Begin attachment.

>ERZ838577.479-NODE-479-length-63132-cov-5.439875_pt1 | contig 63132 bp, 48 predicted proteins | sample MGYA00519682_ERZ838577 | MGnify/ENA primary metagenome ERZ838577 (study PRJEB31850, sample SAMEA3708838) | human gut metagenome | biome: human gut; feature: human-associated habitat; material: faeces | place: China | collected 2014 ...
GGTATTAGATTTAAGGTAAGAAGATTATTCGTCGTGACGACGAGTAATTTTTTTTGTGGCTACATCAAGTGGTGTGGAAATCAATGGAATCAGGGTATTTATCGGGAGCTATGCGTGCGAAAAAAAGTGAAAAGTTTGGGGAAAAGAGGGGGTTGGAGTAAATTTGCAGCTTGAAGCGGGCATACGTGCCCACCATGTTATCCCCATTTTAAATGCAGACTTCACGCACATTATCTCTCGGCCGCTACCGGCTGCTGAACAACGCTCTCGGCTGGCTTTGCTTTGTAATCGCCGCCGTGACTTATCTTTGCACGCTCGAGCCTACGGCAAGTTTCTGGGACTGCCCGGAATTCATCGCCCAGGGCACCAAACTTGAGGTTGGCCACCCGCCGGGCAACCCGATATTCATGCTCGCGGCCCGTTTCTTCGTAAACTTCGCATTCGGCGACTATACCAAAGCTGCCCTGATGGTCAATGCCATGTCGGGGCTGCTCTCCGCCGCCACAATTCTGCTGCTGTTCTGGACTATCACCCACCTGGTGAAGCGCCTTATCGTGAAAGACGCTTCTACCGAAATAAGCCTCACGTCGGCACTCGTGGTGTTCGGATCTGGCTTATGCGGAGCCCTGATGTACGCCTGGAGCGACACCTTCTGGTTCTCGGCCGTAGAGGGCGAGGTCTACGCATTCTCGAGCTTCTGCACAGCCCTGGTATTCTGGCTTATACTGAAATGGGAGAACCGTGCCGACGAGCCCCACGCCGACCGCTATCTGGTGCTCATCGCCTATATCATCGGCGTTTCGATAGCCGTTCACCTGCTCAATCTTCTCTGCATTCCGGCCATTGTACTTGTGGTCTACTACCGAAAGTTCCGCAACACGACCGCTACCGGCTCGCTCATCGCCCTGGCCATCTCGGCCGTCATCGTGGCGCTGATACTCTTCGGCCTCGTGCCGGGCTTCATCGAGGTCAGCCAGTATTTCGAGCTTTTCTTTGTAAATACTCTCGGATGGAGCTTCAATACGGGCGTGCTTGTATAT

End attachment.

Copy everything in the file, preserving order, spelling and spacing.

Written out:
>ERZ838577.479-NODE-479-length-63132-cov-5.439875_pt1 | contig 63132 bp, 48 predicted proteins | sample MGYA00519682_ERZ838577 | MGnify/ENA primary metagenome ERZ838577 (study PRJEB31850, sample SAMEA3708838) | human gut metagenome | biome: human gut; feature: human-associated habitat; material: faeces | place: China | collected 2014 ...
GGTATTAGATTTAAGGTAAGAAGATTATTCGTCGTGACGACGAGTAATTTTTTTTGTGGCTACATCAAGTGGTGTGGAAATCAATGGAATCAGGGTATTTATCGGGAGCTATGCGTGCGAAAAAAAGTGAAAAGTTTGGGGAAAAGAGGGGGTTGGAGTAAATTTGCAGCTTGAAGCGGGCATACGTGCCCACCATGTTATCCCCATTTTAAATGCAGACTTCACGCACATTATCTCTCGGCCGCTACCGGCTGCTGAACAACGCTCTCGGCTGGCTTTGCTTTGTAATCGCCGCCGTGACTTATCTTTGCACGCTCGAGCCTACGGCAAGTTTCTGGGACTGCCCGGAATTCATCGCCCAGGGCACCAAACTTGAGGTTGGCCACCCGCCGGGCAACCCGATATTCATGCTCGCGGCCCGTTTCTTCGTAAACTTCGCATTCGGCGACTATACCAAAGCTGCCCTGATGGTCAATGCCATGTCGGGGCTGCTCTCCGCCGCCACAATTCTGCTGCTGTTCTGGACTATCACCCACCTGGTGAAGCGCCTTATCGTGAAAGACGCTTCTACCGAAATAAGCCTCACGTCGGCACTCGTGGTGTTCGGATCTGGCTTATGCGGAGCCCTGATGTACGCCTGGAGCGACACCTTCTGGTTCTCGGCCGTAGAGGGCGAGGTCTACGCATTCTCGAGCTTCTGCACAGCCCTGGTATTCTGGCTTATACTGAAATGGGAGAACCGTGCCGACGAGCCCCACGCCGACCGCTATCTGGTGCTCATCGCCTATATCATCGGCGTTTCGATAGCCGTTCACCTGCTCAATCTTCTCTGCATTCCGGCCATTGTACTTGTGGTCTACTACCGAAAGTTCCGCAACACGACCGCTACCGGCTCGCTCATCGCCCTGGCCATCTCGGCCGTCATCGTGGCGCTGATACTCTTCGGCCTCGTGCCGGGCTTCATCGAGGTCAGCCAGTATTTCGAGCTTTTCTTTGTAAATACTCTCGGATGGAGCTTCAATACGGGCGTGCTTGTATAT